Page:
Via Locusta is a new arrival on the burgeoning gourmet Italian dining scene from a crew with an impressive Philadelphia culinary resume.
Husband-and-wife team Michael Schulson and Nina Tinari have partnered with chef Jeff Michaud, who helped build the Vetri empire, to deliver a sophisticated selection of shareable plates, housemade pastas, larger dishes and from-scratch cocktails. “Local, seasonal and sustainable” are key tenets of the kitchen philosophy, helmed by executive chef Ed Pinello.
I had the good fortune to dine at Via Locusta (“Locust Street”) on a Tuesday evening. We had an early reservation (6 p.m., and by the time we left at 8:15 p.m. there was not a seat to be had in the place). It was buzzing.
We each started with a cocktail — my friend had the “Contrada Archi,” which featured vodka, cranberry bitter, black walnut and honey. Our server assured her, correctly, that the honey was subtle and the drink was not sweet. I enjoyed the “Via Giovanni,” a refreshing combination of tequila, Aperol, Contratto Vitter and grapefruit.
The restaurant is not kosher, but there are many vegan, vegetarian, dairy and “kosher-style” friendly options.
We dove enthusiastically into the menu, starting with the focaccia — a warm, heavenly disc of crispy, crusty, rosemary-scented manna. We opted for the classic, which comes with whipped honey butter and bee pollen; it was sweet for a starter, but we did not complain.
We shared a number of small plates, which included the snapper crudo, topped with a dressing bursting with freshness of fennel, horseradish and Meyer lemon. We moved onto the crudité, a picturesque assortment of vegetables surrounding a cup of agliata sauce, a garlicy-mustardy-Caesarish dressing for dipping. We also shared the Romanesco fritto — the seemingly ubiquitous fried cauliflower that appears everywhere these days. Pinello’s stood out with its crisp, light coating and delicious complement of flavors. The florets were just barely breaded, set atop farmer cheese and strewn with mint leaves and chili.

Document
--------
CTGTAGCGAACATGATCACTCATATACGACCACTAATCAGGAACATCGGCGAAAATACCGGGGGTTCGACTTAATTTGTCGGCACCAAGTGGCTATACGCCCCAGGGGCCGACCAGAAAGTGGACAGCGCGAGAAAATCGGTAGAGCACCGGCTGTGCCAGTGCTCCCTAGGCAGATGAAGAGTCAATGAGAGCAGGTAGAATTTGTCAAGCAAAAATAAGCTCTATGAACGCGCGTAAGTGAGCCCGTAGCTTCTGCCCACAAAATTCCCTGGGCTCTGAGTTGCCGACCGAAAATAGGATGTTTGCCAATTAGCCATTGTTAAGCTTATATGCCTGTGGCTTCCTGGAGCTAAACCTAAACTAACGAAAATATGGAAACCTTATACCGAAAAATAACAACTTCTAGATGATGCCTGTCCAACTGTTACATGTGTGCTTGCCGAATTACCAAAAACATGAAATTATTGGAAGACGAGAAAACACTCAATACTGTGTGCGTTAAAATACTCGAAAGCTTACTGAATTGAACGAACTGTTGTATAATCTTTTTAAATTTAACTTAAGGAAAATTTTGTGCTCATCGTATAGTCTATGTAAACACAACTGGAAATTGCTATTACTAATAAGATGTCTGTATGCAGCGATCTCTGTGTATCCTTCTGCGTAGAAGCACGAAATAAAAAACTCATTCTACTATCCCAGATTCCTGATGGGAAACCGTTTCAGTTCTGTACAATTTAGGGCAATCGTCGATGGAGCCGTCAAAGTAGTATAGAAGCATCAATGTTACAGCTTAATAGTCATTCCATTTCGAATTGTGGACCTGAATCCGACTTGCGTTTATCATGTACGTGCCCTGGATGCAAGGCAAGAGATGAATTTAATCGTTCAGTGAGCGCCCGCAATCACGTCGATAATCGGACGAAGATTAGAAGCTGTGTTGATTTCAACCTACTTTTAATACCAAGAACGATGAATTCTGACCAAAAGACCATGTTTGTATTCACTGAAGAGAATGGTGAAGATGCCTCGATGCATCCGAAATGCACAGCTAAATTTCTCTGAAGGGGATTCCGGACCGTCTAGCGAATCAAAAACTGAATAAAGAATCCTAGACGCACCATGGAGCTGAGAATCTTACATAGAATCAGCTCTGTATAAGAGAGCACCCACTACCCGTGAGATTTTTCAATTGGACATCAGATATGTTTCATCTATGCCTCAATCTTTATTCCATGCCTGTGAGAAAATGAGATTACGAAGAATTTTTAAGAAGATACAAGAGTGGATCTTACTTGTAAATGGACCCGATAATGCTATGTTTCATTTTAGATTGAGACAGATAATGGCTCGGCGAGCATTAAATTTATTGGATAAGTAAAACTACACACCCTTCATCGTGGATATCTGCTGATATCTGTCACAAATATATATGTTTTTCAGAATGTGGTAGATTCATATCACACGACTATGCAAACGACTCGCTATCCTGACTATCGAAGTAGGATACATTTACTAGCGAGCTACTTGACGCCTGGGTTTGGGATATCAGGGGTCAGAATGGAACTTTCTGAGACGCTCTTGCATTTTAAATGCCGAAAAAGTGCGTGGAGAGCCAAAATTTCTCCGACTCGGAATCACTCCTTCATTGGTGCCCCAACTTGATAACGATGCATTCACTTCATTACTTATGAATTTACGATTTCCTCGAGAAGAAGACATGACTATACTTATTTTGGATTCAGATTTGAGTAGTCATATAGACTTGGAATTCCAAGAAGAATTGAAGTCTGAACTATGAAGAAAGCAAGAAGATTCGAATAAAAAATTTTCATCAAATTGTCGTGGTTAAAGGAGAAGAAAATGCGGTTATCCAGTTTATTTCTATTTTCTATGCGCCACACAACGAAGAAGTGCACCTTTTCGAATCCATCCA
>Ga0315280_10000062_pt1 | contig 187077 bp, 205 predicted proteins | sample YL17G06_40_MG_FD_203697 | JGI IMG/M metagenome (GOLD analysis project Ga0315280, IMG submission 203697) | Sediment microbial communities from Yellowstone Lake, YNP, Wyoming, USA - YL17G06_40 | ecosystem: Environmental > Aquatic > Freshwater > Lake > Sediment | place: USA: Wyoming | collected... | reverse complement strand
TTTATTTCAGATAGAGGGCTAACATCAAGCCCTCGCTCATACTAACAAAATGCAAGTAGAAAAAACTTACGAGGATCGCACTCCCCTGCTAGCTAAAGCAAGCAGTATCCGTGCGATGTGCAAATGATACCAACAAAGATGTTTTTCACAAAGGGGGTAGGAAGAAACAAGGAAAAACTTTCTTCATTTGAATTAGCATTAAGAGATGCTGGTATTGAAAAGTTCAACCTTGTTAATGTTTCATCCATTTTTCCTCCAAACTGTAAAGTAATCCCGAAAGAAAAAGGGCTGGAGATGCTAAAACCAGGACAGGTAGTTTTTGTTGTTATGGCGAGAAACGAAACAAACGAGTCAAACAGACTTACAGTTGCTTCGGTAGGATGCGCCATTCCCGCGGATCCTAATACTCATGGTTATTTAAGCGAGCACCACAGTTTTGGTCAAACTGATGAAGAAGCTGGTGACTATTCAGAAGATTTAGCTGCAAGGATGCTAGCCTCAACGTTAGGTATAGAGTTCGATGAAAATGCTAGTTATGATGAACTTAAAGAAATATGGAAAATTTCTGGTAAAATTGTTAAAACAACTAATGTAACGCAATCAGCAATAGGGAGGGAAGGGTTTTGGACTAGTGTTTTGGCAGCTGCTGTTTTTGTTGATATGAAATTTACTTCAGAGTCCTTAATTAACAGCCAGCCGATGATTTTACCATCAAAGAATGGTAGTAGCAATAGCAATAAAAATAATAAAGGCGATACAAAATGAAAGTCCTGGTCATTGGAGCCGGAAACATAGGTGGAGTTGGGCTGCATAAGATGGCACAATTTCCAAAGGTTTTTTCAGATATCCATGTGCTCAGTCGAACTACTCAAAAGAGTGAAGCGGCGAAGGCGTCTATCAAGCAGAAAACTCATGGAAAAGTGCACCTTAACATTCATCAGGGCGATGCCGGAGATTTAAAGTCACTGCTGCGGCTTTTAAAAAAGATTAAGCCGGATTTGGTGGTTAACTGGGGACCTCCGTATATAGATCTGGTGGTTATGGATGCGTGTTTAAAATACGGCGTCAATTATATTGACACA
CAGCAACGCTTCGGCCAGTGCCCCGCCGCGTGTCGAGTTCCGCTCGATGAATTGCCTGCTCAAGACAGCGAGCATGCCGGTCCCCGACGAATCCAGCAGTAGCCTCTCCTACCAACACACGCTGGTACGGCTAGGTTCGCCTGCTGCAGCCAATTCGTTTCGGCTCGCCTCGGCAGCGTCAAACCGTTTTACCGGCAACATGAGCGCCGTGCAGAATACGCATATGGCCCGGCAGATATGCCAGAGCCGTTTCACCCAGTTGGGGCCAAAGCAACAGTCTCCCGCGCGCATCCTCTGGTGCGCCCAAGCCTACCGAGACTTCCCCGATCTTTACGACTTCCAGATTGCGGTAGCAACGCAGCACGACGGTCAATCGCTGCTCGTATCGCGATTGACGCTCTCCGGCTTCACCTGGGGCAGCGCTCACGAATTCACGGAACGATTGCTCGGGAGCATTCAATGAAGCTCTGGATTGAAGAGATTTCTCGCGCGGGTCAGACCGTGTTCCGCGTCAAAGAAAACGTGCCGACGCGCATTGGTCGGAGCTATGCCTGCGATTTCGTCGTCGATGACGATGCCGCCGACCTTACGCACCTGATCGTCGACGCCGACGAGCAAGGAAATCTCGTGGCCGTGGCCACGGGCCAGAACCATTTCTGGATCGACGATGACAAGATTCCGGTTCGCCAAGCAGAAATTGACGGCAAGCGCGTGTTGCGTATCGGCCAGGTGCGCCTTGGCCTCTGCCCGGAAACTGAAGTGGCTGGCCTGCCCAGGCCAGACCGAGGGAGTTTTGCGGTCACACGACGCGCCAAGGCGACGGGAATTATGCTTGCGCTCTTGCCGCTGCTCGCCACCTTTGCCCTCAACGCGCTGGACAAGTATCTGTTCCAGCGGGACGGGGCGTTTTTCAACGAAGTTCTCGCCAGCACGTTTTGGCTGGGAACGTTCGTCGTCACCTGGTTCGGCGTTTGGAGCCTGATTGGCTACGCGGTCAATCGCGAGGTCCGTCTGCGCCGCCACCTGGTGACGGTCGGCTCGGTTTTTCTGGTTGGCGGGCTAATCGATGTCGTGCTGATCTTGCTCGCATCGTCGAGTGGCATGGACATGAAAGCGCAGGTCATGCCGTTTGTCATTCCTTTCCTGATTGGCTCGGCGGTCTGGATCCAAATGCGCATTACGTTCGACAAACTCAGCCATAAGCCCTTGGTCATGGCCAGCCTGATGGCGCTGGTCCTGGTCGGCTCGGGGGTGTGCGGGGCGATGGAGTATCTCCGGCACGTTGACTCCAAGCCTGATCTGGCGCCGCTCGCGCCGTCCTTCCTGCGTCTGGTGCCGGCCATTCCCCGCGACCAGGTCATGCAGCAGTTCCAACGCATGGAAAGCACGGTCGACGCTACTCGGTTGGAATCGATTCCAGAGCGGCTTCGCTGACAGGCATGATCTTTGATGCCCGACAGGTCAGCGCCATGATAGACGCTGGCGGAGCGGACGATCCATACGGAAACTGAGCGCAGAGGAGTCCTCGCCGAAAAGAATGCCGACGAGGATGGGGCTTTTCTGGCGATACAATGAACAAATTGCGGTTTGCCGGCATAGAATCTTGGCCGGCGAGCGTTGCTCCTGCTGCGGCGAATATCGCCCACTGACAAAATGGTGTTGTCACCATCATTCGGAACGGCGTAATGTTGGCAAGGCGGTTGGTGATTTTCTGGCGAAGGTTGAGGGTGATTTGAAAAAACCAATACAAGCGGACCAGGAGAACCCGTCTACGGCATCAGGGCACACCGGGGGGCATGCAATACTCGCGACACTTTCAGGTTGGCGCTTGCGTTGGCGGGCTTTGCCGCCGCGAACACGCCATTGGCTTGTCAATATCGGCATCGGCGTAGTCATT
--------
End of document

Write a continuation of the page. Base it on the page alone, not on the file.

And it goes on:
For my main course, I thoroughly enjoyed the quadretti ravioli, a twist on the classic. The ravioli were stuffed with buffalo mozzarella, which delivered a chew and slight sharpness, a welcome change from the traditional ricotta filling. The buttery sauce and the shaved Parmigiano topping were decadence itself. My friend had the salt-roasted chicken with porcini, purslane and Barolo vinegar, which she reported to be delicious, juicy and perfectly sauced. Direct quote: “I could just eat a bowl of this sauce for dinner.”
Believe it or not, even after all that food, we did find room for dessert. My chocolate caramel crostata, a chocolate-crusted tart filled with a velvety silk of chocolate caramel, was divine. My friend, less decadently (and opting for dairy-free) enjoyed the orange sorbetto. Our final ciao was a “bacio cookie” for each of us delivered with the check. The small chocolate hazelnut orb of delight left us eagerly anticipating our next visit.
Speaking of the check, the prices were on the higher side, but that is to be expected at a restaurant of this caliber in this neighborhood.
Appetizers range in price from $5 for the focaccia to $16 for the beef tartare. Pastas start at $14 for a simple olive oil and garlic preparation and go up to $26 for seafood fusilli. Main dishes span $24 for the salt-roasted chicken to $56 for a bone-in ribeye. Cocktails were all in the $13 range, and wines are available by the glass, the quartino (a ½ liter carafe that holds about 2½ glasses), or by the bottle.
If you go:
1723 Locust St.
Philadelphia PA 19103
Sunday-Thursday 4:30-11 p.m.
Friday-Saturday 4:30 p.m. to 12 a.m.